July 15, 2005

Scientists Wary of Red Tide Recurrence

BOSTON -- The red tide that shut down shellfish beds from Maine to Buzzards Bay is fading, but scientists are worried that the toxic tide could return to coastal waters as soon as this fall.

The red tide algae drops armored cysts on the ocean floor which act like seeds, bringing the tide back as many as 10 years later. But the cyst can also germinate in just a few months, said Don Anderson, a red tide expert from the Woods Hole Oceanographic Institution on Cape Cod.

"One of the things we're worried about is that we might see a fall surge of these cells," he said Thursday.

The toxic algae is absorbed by shellfish, making them unsafe to eat. Officials emphasize that the shellfish on the market are safe, given the extensive safeguards in place.

About half the 1.2 million acres of shellfish beds that Massachusetts shut down beginning in mid-May remained closed on Thursday. The tide has cost shellfishermen about $2.7 million in lost income, though the number could rise as high as $7 million, Lt. Gov. Kerry Healey said.

This year's red tide has largely moved out to sea and dispersed, but it takes a while for shellfish that have absorbed the toxic algae to flush themselves clean.

A repeat of a red tide as toxic and persistent as this year's is unlikely, either this fall or in coming years, because of the unique wind and water conditions that spurred the nearly unprecedented growth of this year's bloom, Anderson said.

But history suggests the tide will be back for at least the next few years, Anderson said. The only outbreak comparable to this season's occurred in 1972, and the toxic tide returned to Massachusetts waters over the next two decades, Anderson said. With the algae cysts now scattered around the ocean floor, the tide could resurface several more times.

"What we see in these events are these, like gypsy moths, ... are cycles where you may have them every year, but every few years you have a lot," he said.

Shellfisherman John Grundstrom, 50, of Rowley, remained shut out from clamming Thursday by closures that continued throughout the North Shore. The beds are expected to open in the next week or so, but Grundstrom said he expects more red tide problems over the next few years.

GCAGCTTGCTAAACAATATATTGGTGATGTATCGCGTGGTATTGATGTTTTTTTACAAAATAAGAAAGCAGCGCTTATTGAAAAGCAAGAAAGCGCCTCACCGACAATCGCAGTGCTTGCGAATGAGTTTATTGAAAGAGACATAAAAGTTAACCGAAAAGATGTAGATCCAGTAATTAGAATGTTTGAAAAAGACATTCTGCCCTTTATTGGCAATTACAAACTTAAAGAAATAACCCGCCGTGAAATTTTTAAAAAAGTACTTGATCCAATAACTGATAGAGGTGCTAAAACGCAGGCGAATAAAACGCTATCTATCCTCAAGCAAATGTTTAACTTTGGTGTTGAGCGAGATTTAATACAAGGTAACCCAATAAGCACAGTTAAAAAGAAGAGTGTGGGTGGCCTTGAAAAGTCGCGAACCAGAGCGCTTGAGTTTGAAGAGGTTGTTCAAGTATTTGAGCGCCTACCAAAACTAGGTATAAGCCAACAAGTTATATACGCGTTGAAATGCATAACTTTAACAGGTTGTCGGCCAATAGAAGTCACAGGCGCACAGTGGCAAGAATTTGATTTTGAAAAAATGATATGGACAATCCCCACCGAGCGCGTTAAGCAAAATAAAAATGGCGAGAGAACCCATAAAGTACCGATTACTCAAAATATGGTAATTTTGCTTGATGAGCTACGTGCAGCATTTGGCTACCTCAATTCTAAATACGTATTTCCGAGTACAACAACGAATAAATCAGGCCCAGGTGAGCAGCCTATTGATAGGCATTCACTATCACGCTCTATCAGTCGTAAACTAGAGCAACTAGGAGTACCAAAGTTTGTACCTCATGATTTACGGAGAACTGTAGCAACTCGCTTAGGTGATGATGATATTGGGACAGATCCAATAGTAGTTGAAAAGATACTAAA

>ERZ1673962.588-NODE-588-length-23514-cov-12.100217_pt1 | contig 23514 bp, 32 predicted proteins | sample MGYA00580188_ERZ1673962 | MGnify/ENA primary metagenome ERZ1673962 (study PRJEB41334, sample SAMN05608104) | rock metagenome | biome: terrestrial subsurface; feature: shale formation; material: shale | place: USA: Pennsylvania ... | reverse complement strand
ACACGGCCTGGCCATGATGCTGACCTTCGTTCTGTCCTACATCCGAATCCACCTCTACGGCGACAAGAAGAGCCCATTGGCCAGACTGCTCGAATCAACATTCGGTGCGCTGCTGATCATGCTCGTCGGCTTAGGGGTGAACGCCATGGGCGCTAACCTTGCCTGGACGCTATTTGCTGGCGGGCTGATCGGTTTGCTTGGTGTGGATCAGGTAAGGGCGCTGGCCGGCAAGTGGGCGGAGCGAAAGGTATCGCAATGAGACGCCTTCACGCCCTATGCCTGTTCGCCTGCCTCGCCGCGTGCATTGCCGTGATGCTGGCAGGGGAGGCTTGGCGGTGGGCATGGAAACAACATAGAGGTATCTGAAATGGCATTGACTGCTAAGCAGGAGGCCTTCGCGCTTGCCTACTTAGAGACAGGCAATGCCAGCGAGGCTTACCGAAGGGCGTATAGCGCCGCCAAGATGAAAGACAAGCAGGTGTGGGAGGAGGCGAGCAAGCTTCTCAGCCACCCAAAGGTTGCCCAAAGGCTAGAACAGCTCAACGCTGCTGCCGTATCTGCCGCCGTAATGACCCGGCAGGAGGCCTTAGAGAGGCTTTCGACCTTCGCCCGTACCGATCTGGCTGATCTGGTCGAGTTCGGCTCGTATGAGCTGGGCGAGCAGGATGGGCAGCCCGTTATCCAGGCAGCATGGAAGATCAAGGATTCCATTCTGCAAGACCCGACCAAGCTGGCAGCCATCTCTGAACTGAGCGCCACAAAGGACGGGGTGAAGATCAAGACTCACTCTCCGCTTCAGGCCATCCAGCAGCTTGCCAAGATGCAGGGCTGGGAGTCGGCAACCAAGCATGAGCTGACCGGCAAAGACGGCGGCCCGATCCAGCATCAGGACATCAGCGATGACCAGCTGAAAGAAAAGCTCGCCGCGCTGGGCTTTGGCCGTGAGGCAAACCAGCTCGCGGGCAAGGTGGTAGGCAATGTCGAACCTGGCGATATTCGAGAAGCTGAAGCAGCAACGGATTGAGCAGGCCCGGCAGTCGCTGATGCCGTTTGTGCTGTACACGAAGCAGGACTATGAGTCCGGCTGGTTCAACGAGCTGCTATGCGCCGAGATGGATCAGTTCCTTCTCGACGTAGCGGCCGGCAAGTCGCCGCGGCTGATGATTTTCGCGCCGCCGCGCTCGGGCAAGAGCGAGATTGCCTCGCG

This year, Grundstrom turned to painting, cleaning basements and odd jobs to make up for the lost income.

"This is really starting to wear on me," he said. "I'd rather be digging clams than playing golf, or going to a Red Sox game, or anything, really. I feel like a turtle out of his shell."

The bloom of the red tide algae, called Alexandrium, normally moves down from Maine waters to Cape Ann, but is can be carried further south by currents and winds. This year, strong winds from the Northeast pushed the algae near shore, where it was fed by nutrients carried by unusually high freshwater runoff from this year's heavy snow and rain.

Some shellfish reached levels of toxicity so high that even a fraction of a meal could have been fatal, Anderson said.

"When we say there are dangerous shellfish, there absolutely were," he said.

Researchers are working to forecast where red tide will appear next, and how the bloom will move, so shellfishermen and officials can better absorb the effects. On Wednesday, the National Oceanic and Atmospheric Administration announced a $540,000 grant to Woods Hole Oceanographic Institution for continuing research.

Scientists are also looking into ways to stopping the tide altogether, a monumental task that's years from a solution, Anderson said. Scientists know of viruses and parasites that attack the red tide algae. They've also experimented with mating the toxic and nontoxic algae to create a harmless "mule" algae.

But introducing new organisms or manipulating the ocean environment to stop the tide is controversial, and such steps could only be taken after extensive debate, Anderson said.

"Society's going to end up deciding for us," Anderson said.